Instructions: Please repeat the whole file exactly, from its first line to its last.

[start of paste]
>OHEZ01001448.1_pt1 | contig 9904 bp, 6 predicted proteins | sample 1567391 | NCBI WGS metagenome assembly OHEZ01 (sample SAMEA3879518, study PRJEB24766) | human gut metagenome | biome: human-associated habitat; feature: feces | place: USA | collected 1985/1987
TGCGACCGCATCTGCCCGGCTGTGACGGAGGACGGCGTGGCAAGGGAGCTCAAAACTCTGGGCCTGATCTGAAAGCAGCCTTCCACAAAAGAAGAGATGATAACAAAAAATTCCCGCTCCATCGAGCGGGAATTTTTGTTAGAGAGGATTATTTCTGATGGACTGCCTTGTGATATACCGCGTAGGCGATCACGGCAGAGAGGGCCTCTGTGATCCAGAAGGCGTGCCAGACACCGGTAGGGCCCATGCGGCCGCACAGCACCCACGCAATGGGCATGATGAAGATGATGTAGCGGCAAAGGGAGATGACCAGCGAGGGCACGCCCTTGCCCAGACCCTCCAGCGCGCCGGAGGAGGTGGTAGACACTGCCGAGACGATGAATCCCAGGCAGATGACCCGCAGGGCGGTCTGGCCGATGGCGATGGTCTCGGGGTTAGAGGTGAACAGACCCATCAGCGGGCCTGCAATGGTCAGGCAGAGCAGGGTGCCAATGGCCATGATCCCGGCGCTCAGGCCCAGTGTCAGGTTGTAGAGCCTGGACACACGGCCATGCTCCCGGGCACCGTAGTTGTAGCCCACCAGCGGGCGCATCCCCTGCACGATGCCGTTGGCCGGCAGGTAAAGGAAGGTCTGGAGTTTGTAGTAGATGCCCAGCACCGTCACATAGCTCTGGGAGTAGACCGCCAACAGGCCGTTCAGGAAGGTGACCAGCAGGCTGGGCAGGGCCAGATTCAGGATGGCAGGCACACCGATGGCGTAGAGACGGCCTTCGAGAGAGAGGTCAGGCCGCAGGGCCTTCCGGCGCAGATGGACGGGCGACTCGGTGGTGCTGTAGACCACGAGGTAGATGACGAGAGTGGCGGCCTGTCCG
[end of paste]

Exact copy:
>OHEZ01001448.1_pt1 | contig 9904 bp, 6 predicted proteins | sample 1567391 | NCBI WGS metagenome assembly OHEZ01 (sample SAMEA3879518, study PRJEB24766) | human gut metagenome | biome: human-associated habitat; feature: feces | place: USA | collected 1985/1987
TGCGACCGCATCTGCCCGGCTGTGACGGAGGACGGCGTGGCAAGGGAGCTCAAAACTCTGGGCCTGATCTGAAAGCAGCCTTCCACAAAAGAAGAGATGATAACAAAAAATTCCCGCTCCATCGAGCGGGAATTTTTGTTAGAGAGGATTATTTCTGATGGACTGCCTTGTGATATACCGCGTAGGCGATCACGGCAGAGAGGGCCTCTGTGATCCAGAAGGCGTGCCAGACACCGGTAGGGCCCATGCGGCCGCACAGCACCCACGCAATGGGCATGATGAAGATGATGTAGCGGCAAAGGGAGATGACCAGCGAGGGCACGCCCTTGCCCAGACCCTCCAGCGCGCCGGAGGAGGTGGTAGACACTGCCGAGACGATGAATCCCAGGCAGATGACCCGCAGGGCGGTCTGGCCGATGGCGATGGTCTCGGGGTTAGAGGTGAACAGACCCATCAGCGGGCCTGCAATGGTCAGGCAGAGCAGGGTGCCAATGGCCATGATCCCGGCGCTCAGGCCCAGTGTCAGGTTGTAGAGCCTGGACACACGGCCATGCTCCCGGGCACCGTAGTTGTAGCCCACCAGCGGGCGCATCCCCTGCACGATGCCGTTGGCCGGCAGGTAAAGGAAGGTCTGGAGTTTGTAGTAGATGCCCAGCACCGTCACATAGCTCTGGGAGTAGACCGCCAACAGGCCGTTCAGGAAGGTGACCAGCAGGCTGGGCAGGGCCAGATTCAGGATGGCAGGCACACCGATGGCGTAGAGACGGCCTTCGAGAGAGAGGTCAGGCCGCAGGGCCTTCCGGCGCAGATGGACGGGCGACTCGGTGGTGCTGTAGACCACGAGGTAGATGACGAGAGTGGCGGCCTGTCCG